Manhattan Plaza Project
FREE - Doors open at 5:30 p.m.
This event marks the launch of the web site that documents the history of the social work programs at Manhattan Plaza, which have been shaping and supporting residents’ lives for four decades. The site’s four video segments and text showcase the groundbreaking program of social supports that has been part of Manhattan Plaza since its debut as a residence for performing artists and community residents in the early 1980s.
When developers Irving Fischer and Richard Ravitch hired Rodney Kirk as General Manager, Manhattan Plaza embarked on a mission to make the 1689 unit development a pioneer in the creation of an urban living environment that would meet the needs of its residents throughout their lives. The social work programs have provided support and care for its aging population, and played a significant role in the care of many resident and non-resident patients during the HIV/AIDs epidemic.
During the program the web site is introduced by Richard Hunnings, General Manager of Manhattan Plaza; Pyser Edelsack, LMSW, Consultant to Manhattan Plaza, and site creators Nick Egleson and Annie Egleson.
The Manhattan Plaza Foundation commissioned this project to document the significant contributions the social work programs have made to the lives of residents during the last 35 years. The videos focus first on the programs for senior residents and then on the AIDS project that began in the early years of the epidemic. In their own words the staff, former staff, volunteers, AIDs survivors, Actor’s Fund staff, and MP leadership tell the story of this undertaking. The work was created by Nick and Annie Egleson and filmed by Adam Teninbaum. The video and accompanying text forms the core of the web site of the Rodney Kirk Center.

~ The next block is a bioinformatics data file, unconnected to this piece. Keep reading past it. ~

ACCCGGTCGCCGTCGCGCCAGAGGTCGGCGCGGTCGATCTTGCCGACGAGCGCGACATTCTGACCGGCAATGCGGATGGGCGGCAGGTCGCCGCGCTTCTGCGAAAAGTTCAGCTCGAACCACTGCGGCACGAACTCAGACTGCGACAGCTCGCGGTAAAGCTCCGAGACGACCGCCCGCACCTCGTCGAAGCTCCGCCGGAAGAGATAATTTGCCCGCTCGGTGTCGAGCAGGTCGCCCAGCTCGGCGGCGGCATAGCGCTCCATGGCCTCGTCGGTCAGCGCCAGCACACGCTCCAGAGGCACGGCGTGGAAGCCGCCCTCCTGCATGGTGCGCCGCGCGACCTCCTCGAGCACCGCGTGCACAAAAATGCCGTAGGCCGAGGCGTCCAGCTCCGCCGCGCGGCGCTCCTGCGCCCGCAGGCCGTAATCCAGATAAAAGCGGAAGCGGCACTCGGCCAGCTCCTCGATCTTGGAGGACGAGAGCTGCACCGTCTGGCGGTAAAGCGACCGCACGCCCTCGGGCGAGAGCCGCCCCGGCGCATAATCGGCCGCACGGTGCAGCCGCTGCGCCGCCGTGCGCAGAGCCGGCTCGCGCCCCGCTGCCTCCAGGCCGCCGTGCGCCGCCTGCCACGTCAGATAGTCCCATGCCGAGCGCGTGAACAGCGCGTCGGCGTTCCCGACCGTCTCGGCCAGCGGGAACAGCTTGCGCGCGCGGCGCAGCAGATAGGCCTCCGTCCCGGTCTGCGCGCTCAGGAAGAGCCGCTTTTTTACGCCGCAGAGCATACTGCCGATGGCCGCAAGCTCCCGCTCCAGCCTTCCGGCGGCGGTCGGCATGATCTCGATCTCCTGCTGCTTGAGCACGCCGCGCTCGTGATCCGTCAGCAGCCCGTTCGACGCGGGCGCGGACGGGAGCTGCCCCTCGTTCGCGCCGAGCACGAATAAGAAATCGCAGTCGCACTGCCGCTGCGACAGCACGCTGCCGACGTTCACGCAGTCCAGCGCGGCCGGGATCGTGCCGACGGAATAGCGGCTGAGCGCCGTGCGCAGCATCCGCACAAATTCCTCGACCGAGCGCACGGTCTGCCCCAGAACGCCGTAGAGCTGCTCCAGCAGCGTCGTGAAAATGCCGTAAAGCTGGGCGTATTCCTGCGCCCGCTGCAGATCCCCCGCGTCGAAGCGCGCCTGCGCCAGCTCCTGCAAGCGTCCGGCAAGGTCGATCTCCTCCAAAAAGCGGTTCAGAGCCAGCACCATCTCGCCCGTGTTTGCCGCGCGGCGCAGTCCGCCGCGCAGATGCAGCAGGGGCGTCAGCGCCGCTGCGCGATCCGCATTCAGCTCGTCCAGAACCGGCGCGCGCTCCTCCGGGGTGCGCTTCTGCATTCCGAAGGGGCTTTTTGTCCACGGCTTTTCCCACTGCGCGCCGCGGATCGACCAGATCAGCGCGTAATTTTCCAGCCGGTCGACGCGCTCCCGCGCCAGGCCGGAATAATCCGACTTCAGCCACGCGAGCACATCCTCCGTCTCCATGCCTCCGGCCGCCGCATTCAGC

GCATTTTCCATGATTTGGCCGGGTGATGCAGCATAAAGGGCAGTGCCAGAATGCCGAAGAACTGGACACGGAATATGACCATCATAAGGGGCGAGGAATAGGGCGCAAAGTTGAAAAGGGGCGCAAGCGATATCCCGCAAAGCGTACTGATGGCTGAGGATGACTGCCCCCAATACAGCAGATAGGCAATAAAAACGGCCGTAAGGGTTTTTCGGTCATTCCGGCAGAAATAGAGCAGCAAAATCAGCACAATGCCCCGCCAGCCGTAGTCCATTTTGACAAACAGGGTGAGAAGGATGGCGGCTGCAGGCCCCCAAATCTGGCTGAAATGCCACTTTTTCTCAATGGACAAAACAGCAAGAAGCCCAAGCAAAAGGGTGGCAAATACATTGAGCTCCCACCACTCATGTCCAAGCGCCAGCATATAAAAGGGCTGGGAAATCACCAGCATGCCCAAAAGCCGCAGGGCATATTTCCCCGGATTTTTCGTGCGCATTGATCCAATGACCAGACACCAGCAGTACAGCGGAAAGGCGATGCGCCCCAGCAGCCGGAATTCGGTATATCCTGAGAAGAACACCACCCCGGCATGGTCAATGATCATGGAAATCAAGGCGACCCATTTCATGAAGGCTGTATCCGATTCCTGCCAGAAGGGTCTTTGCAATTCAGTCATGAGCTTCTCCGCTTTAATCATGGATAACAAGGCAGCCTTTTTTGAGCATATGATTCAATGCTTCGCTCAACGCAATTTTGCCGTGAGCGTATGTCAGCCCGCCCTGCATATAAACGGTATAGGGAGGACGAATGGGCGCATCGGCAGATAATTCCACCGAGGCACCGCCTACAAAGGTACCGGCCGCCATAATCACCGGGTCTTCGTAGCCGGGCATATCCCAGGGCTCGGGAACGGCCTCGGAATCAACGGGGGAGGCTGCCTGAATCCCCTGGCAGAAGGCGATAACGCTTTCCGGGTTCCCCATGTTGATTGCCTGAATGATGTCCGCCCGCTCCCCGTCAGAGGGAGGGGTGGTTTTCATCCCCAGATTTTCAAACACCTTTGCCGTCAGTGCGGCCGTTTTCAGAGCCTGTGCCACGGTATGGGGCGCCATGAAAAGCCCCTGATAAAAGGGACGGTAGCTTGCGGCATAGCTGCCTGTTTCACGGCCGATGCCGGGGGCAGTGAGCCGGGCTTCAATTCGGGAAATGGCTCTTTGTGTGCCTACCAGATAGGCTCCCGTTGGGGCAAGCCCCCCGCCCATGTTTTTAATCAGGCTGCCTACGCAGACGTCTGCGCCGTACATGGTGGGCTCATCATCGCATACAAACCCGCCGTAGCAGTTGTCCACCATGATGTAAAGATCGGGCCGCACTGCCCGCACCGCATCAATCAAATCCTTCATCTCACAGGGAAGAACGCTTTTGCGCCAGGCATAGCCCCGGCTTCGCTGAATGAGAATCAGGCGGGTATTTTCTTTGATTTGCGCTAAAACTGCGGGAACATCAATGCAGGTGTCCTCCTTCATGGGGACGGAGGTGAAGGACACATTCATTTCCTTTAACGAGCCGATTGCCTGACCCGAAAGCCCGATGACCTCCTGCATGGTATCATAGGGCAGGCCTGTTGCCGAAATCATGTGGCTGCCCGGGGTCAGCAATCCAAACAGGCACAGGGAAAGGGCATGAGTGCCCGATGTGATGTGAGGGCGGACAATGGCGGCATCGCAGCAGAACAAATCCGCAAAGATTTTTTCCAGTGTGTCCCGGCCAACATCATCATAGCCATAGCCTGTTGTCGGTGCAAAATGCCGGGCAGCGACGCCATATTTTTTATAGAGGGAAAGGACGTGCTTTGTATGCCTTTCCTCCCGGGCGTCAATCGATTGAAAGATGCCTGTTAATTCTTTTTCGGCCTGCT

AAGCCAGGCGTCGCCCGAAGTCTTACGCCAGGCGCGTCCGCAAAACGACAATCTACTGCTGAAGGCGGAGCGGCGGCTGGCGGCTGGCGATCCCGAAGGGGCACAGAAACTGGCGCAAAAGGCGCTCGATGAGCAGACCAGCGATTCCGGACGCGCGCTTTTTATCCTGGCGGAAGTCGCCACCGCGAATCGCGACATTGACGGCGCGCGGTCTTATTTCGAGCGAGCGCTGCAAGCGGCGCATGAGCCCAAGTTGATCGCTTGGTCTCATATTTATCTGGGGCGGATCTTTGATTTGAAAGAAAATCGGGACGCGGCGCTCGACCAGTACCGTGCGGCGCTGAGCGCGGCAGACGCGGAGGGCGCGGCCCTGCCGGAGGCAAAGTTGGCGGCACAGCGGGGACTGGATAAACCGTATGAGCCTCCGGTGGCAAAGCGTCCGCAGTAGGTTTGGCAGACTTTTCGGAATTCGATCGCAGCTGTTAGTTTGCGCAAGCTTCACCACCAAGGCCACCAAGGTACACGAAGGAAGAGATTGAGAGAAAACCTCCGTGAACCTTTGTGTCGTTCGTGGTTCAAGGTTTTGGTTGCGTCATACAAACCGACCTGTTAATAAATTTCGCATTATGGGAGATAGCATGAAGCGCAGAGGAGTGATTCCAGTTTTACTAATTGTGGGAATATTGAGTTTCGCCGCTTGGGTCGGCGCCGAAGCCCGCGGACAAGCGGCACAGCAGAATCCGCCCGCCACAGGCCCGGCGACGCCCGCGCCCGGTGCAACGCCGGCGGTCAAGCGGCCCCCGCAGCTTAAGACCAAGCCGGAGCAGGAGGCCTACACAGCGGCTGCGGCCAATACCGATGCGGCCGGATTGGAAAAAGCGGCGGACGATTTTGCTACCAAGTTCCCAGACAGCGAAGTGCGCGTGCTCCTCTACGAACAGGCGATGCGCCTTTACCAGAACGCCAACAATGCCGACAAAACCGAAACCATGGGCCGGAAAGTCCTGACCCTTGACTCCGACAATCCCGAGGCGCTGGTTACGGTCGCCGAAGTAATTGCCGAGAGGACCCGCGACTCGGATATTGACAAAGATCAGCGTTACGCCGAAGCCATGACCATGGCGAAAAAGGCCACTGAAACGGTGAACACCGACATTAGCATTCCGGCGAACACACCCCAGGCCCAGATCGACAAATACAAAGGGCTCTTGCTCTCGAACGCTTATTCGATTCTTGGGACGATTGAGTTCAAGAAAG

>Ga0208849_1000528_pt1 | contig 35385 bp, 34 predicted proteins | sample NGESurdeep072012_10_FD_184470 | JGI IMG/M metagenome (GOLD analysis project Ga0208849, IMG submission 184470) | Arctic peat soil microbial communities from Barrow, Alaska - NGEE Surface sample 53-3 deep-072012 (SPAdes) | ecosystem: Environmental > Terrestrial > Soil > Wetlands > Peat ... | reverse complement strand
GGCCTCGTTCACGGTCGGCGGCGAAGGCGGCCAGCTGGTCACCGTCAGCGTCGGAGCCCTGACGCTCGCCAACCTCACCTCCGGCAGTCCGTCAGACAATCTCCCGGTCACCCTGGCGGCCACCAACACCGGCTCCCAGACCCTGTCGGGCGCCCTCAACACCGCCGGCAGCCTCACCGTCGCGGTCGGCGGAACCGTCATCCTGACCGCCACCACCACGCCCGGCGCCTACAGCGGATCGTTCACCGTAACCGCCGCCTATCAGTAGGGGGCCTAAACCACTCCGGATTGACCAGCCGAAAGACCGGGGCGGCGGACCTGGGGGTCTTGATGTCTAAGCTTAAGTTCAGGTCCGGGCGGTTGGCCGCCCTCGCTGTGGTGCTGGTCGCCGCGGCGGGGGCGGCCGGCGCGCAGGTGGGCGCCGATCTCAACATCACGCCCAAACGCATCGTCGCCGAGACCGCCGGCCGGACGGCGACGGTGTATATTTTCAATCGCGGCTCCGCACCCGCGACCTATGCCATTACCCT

Richard Hunnings is the General Manager of Manhattan Plaza. He and his partner, Rodney Kirk, came to the Manhattan Plaza in 1976. Together they established the social work programs. At Mr. Kirk's death in 2001, Mr. Hunnings followed him as president of the Manhattan Plaza Foundation, which they established in 1969. The foundation provided financial support for the social programs, particularly at the time of the AIDS crisis.
Pyser Edelsack is the Director of Field Education at the Sophie Davis School of Biomedical Education (SBE). He is the Chairman of the Board of Directors of the Charles B Wang Community Health Center. Pyser's background is in Public Health, Community Oriented Primary Care and Community Organizing.
Nick Egleson is an IT consultant and programmer who wrote the software used to track the Manhattan Plaza social work services at the Rodney Kirk Center, the Stay Well Center, and the AIDs project. He works extensively with community health centers and other social service organizations to provide technology guidance and data solutions. He is also a maker of documentaries for film and radio.
Annie Egleson is an artist, designer and editor. She runs her own business, Anna Daria Design, which takes on a wide range of projects in the arts. She did her graduate work at the School of the Art Institute of Chicago and has a background in textile, graphic design and editing.